Which Translation of the Bible?

One of the things we want to do at the Parbar is throw our voices in on things good and things bad and things we recommend. So, consider this a little primer in that category: which Bible translation do you recommend?

It is usually well known that a translation of the Bible attempts to do one of two things. Either a translation will seek to bring the Hebrew and Greek over in a more literal manner, a word-for-word translation. Or a translation will attempt to bring the Hebrew and Greek over in a thought-for-thought manner.

I prefer the word-for-word philosophy of translation because it leaves interpretation up to the church, or the individual. The thought-for-thought philosophy of translation begins interpretation with the translators attempting to give you Paul’s thoughts, rather than Paul’s words, and this can be dangerous and messy. So, I recommend sticking with the more literal translations and avoiding such things as The Message.

Another consideration in Bible translation is manuscript traditions. There are two traditions, one tradition is older, and the other is larger. This is can be messy to sort through, and I am not qualified to do it at the moment, but I trust good and godly men who have, and so should you. Some people see the one textual tradition as divinely inspired and the other as demonic. Some bifurcate the church because this church uses the larger tradition and that church uses the older tradition. Well, that shouldn’t be. God gave us both textual traditions, so receive them.

A third consideration is the authority behind the translation. Many translation are owned by businesses with copyrights and so on. What happens when the public purchases of your Fandangled translation start slipping? Oh! I know, have the New Revised Fandangled translation (which usually just means it went liberal in certain places). For some translations the driving force of translation is Mammon, rather than the glory of the King. Translation is done by public opinion rather than faithfulness. Because, you know, the general public will be upset when Paul addresses the church as “brothers,” so let us add “brothers and sisters.” Well, that is adding what isn’t there. This is my paragraph lamenting the fact that the church no longer owns the Bible.

Anyway, with these considerations I will give my three recommendations for Bible translations.

I primarily use the New King James translation of the Bible. The NKJV is translated with the word-for-word philosophy behind it, all the while attempting to retain the beauty of the Hebrew literary structures. This translation also incorporates both textual traditions (the older and the larger) which you can find in the footnotes throughout the Bible. I also like this translation because the translators have decided to capitalize divine pronouns. In some places this effort is an interpretation of the text (I admit), because in some passages it is ambiguous who is talking, just peruse some of the Psalms. Another reason for using the NKJV is that the translators want the readers to know when they have inserted words into the Bible that are not there in the Hebrew and Greek and they alert this to your attention by placing those words in italics. This is very helpful and not all translations do it.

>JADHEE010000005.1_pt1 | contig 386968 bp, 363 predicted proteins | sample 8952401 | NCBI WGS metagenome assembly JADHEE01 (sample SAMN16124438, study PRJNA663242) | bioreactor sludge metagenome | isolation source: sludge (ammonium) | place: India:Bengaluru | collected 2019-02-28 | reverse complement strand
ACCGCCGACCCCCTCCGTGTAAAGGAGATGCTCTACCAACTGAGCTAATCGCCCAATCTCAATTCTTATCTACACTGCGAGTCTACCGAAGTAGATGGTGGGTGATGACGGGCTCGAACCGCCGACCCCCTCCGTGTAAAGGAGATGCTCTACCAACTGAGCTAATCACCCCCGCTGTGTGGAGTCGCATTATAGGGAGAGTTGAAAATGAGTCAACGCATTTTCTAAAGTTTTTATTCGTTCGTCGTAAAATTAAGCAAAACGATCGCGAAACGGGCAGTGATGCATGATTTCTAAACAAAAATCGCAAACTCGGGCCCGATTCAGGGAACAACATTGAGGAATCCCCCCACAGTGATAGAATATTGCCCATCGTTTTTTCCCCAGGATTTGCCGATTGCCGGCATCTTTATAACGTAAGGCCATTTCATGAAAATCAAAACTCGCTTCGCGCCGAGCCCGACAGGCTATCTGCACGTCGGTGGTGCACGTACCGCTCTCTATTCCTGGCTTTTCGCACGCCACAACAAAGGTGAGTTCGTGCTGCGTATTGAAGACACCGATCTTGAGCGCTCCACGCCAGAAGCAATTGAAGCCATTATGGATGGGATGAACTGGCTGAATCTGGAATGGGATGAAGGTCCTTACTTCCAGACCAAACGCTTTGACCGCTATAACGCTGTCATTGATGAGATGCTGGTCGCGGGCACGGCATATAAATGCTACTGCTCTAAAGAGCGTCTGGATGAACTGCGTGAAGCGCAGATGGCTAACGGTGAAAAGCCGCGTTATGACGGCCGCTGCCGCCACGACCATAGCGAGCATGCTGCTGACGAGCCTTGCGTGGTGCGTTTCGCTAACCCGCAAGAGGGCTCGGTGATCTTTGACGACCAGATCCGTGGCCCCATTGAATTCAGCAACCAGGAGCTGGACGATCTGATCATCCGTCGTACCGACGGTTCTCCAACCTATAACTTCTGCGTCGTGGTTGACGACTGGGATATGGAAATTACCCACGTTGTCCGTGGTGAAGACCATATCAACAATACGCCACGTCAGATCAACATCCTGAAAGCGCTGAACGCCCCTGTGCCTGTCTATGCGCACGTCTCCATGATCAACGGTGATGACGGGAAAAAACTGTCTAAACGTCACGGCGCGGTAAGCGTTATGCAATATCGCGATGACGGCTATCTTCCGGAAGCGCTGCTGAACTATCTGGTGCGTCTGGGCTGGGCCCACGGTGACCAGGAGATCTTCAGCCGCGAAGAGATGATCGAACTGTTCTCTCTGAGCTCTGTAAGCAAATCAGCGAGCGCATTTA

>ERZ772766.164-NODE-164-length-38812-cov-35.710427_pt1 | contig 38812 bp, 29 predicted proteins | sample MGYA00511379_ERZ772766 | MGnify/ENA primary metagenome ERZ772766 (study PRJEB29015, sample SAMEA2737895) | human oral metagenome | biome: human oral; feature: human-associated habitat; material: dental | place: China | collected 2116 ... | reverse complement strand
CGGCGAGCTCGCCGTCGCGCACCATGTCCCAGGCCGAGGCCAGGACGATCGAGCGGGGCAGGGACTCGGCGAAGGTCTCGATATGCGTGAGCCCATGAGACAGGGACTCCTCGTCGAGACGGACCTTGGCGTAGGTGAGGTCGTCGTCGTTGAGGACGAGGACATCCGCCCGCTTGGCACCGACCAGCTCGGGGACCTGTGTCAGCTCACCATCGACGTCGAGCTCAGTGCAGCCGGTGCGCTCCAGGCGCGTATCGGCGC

My second recommendation would be the 1599 Geneva Bible. This is the Bible of the Reformation and of the Puritans. This is the Bible that influenced the founding of America as it found its way over the sea tucked under the arms of the sailors on the Mayflower. I also prefer this translation over the King James because I do not believe a king has the authority to demand a translation of the Bible to be made. That’s simply weird. King James did not like the Geneva Bible, so perhaps we should! The 1599 Geneva Bible is also a lot fun to read because it is the first study Bible ever printed and who doesn’t want to read notes on the Scriptures from the reformers in Geneva? I also appreciate this translation because the Geneva translators were not afraid to talk about unicorns, dragons, satyrs, or goblins.

And my third recommendation is the English Standard Version. This translation is more readable than the NKJV, which is helpful for reading aloud, but it misses the textual tradition that the NKJV includes, doesn’t capitalize divine pronouns, and the text does not alert you with italicized words when the translators add them here and there.

These are my recommendations, and the authors here at the Parbar actually use different translations than the ones I mentioned and they have different reasons for doing so. I make this known to show that your piety is not determined by which translation you use (KJV, NKJV, NASB, ESV, and so on) and neither are fellowship and unity defined by a translation of the Bible. Good Christians can disagree on things.

We are always seeking to understand what the authors of the Bible said. We love the Word and want to understand it and apply it to the church and the world better.

If you are interested in purchasing a top-notch quality Bible, go here.

If you are interested in purchasing the 1599 Geneva Bible, go here.

3 thoughts on “Which Translation of the Bible?

  1. Pingback: Ancient Faith, Ancient Literature, and Ancient Manuscripts | The Parbar

  2. Pingback: Old and newer King James Versions and other translations #10 Journaling Bibles and illustrative women | Belgian Biblestudents - Belgische Bijbelstudenten

  3. Pingback: Old and newer King James Versions and other translations #12 God Himself masters His Own Word | Belgian Biblestudents - Belgische Bijbelstudenten

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